Rockville Criminal Lawyer
The severity of a traffic offense depends on the specific charge being alleged. Examples of minor traffic offenses include following another vehicle too closely, not wearing a seatbelt, operating a vehicle with an improper class of license, and speeding. Examples of major traffic offenses include reckless driving, fleeing or attempting to elude a police officer, driving under the influence, and leaving the scene of a collision.
If you are currently facing a traffic charge in Rockville, it is critical that you have legal representation. Consult with a Rockville traffic lawyer immediately to begin mounting a case to help lessen or dismiss any penalties associated with your charge.
Traffic infractions are payable minor traffic citations. An individual who is charged with a traffic infraction may either pay the associated fine or request a trial and plead not guilty or request a waiver hearing and plead guilty with an explanation.
Such citations are heard in the Montgomery County District Court. Most minor traffic citations are associated with at least two points. If an individual pays the fine listed on the citation, the points associated with the citation will automatically be assessed to their driver’s record.
If an individual chooses to contest the citation, the points will not be assessed unless they are found guilty of the offense at the scheduled trial or hearing. If they are not satisfied with the outcome of that trial hearing, they have the ability to appeal the judge’s decision and have their case transferred to the Montgomery County Circuit Court, where they should enlist the help of a Rockville traffic attorney to help ensure a favorable outcome.
Misdemeanor Traffic Offense
Traffic misdemeanors are “must appear” citations, meaning that an individual who is charged with a traffic misdemeanor is required to appear at a scheduled court hearing. Unlike traffic infractions, traffic misdemeanors carry possible jail sentences upon conviction.
Most serious traffic misdemeanors are associated with a maximum penalty of one year of incarceration and/or a $1,000 fine. These penalties can be effectively defended using a Rockville traffic attorney.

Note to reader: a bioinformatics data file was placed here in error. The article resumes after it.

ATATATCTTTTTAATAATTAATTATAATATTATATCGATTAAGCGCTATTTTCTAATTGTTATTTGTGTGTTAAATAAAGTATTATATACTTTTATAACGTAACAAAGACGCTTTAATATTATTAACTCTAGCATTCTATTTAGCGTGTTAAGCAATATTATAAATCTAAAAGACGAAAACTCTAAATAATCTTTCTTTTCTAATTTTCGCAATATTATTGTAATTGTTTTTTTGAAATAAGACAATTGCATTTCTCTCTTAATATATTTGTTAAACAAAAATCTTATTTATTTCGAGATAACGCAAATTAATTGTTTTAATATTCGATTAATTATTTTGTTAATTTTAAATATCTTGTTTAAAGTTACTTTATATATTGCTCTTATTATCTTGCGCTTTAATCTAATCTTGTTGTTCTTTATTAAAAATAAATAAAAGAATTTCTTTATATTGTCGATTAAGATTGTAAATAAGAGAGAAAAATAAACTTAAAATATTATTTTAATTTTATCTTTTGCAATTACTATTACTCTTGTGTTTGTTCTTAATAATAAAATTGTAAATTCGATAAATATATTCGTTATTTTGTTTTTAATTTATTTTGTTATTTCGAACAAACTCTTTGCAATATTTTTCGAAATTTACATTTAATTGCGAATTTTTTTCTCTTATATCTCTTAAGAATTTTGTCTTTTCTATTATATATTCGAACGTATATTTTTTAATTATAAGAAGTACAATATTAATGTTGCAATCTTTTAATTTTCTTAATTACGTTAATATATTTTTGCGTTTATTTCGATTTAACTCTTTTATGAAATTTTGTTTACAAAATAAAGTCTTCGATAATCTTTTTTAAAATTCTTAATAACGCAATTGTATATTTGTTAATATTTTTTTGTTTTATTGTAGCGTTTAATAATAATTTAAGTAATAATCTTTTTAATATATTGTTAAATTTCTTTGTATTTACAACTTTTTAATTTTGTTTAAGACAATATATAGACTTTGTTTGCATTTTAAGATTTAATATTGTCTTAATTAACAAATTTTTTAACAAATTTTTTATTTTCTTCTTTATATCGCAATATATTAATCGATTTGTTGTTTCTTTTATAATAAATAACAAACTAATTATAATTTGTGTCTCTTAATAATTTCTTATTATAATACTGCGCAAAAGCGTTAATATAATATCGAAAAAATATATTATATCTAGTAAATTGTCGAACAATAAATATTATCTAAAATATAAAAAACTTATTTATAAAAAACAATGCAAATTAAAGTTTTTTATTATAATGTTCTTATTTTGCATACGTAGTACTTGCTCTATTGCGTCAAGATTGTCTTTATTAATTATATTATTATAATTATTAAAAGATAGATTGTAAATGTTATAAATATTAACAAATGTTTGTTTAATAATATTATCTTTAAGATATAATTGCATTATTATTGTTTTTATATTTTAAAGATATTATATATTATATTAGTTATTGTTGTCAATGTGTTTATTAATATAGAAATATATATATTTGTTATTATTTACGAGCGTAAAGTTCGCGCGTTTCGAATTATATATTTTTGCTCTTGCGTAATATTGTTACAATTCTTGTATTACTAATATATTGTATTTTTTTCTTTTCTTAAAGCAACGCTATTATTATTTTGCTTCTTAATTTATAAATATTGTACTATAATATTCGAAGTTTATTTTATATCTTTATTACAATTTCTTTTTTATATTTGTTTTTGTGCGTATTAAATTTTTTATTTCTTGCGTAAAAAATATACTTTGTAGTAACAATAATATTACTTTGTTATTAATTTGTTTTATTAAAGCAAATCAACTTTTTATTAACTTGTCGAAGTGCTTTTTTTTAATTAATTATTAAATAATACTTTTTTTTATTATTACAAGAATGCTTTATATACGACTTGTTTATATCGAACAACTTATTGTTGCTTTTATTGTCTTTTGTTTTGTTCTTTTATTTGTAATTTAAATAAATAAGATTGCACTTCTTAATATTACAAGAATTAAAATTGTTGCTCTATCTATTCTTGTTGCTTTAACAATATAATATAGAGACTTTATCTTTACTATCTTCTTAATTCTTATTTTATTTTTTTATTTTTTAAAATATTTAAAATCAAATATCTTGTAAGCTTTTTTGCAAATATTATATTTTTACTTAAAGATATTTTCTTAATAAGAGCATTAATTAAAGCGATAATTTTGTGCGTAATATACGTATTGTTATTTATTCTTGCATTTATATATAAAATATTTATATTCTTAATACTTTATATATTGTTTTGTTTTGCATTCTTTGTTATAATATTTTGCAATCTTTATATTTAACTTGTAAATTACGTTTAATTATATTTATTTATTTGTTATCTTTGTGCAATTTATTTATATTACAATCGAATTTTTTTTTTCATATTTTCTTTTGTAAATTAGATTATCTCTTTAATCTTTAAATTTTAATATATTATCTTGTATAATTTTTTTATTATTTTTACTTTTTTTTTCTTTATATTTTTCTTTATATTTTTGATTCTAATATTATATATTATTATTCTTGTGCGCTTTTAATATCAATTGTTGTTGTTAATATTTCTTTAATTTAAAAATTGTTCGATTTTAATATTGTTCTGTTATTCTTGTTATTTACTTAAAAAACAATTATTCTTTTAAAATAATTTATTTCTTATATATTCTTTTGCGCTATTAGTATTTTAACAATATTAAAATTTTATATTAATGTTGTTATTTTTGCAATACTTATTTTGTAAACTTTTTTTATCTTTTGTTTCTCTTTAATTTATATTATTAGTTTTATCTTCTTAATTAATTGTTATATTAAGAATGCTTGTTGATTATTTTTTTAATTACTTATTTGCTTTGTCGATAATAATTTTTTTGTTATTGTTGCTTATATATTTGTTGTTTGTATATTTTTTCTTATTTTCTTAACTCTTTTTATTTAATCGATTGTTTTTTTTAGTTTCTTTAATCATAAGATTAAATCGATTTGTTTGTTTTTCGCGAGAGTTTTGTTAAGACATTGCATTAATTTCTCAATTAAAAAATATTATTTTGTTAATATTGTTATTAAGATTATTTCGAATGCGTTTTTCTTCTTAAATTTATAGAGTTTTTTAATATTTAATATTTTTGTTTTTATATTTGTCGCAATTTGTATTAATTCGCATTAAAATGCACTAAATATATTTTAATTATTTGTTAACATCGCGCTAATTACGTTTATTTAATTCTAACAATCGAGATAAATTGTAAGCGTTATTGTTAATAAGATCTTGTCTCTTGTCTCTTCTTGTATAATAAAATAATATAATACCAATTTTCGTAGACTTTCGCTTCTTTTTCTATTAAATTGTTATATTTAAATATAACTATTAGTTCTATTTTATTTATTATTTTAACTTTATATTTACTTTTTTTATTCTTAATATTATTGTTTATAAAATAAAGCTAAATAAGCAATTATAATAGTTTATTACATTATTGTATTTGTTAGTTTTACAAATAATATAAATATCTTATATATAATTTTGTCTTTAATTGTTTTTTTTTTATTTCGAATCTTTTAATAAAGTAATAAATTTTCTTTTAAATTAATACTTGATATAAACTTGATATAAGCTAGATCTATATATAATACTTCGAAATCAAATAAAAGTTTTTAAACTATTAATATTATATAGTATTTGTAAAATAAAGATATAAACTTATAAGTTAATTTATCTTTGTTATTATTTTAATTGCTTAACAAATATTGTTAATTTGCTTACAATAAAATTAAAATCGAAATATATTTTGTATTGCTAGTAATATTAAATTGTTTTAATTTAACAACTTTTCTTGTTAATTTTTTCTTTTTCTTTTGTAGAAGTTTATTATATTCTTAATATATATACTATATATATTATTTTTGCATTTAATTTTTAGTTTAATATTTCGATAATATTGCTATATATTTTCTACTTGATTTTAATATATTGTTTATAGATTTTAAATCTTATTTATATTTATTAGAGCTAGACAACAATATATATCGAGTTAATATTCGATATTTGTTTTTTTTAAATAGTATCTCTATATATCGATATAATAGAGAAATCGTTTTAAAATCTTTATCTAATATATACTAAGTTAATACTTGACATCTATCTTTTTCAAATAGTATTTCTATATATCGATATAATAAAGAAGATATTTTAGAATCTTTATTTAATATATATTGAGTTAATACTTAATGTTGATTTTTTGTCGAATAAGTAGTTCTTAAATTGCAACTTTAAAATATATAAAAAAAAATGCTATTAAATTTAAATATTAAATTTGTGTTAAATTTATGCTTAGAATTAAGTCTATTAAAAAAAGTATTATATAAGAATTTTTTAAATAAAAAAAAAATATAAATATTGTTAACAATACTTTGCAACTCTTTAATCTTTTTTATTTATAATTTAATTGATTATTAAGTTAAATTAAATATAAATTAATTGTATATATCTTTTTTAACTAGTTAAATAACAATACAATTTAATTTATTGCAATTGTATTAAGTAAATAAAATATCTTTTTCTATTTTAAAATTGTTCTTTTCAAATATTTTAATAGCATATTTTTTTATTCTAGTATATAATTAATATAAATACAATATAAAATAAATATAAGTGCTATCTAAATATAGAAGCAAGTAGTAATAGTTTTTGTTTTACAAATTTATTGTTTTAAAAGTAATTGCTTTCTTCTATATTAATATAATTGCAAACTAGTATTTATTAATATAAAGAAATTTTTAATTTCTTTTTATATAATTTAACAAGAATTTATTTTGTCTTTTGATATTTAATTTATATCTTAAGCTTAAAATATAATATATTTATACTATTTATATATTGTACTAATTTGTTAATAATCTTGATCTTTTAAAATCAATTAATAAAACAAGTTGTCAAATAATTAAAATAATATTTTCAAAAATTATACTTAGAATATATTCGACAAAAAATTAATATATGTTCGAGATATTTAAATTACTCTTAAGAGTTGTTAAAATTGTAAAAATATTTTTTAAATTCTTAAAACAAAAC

Traffic misdemeanors are heard in the Montgomery County District Court. If an individual is not satisfied with the outcome of their hearing, they have the right to appeal the decision to the Montgomery County Circuit Court.
Driving on a Suspended License
Driving on a suspended license is taken extremely seriously in Maryland and can result in misdemeanor charges. This means it can result in a $1,000.00 fine and a year in jail. However, repeat offenses can increase the period of incarceration to three years.
People’s licenses can be suspended for a variety of reasons, including:
- Failing to appear in court for a traffic violation
- Failing to pay a traffic ticket
- Accumulating too many traffic points
- Failing to pay child support
- Driving under the influence
There are many potential defenses available to this offense. Therefore, it could be beneficial to speak with a Rockville attorney when facing a traffic violation of driving on a suspended license.
Felony Traffic Offenses
Traffic felonies are more serious offenses than traffic infractions and misdemeanors. Examples of traffic felonies include vehicular homicide, multiple driving under the influence convictions, and hit and run.
Felonies are associated with more severe penalties, including increased periods of incarceration and greater fines. Like traffic infractions and traffic misdemeanors, traffic felonies are heard in the Montgomery County Circuit Court and an individual does have the right to appeal their conviction with the assistance of a traffic attorney in Rockville.
Out of State Drivers
Rockville does not use the uniform demerit point system. The State of Maryland is involved in the Driver License Compact Program, which guides the MVA’s actions. This means that Maryland will notify an out-of-state driver’s home state if they are cited for violating any traffic laws in Maryland.
The Maryland Annotated Code, or the Code of Maryland Regulations, identifies the number of points assigned to each offense. These points remain on an individual’s driver’s record until they are expunged by the MVA. After two years from the conviction date, the points associated with that conviction are no longer considered current. However, such points remain public record, and may be seen by an insurance company or an employer, for up to three years after the conviction.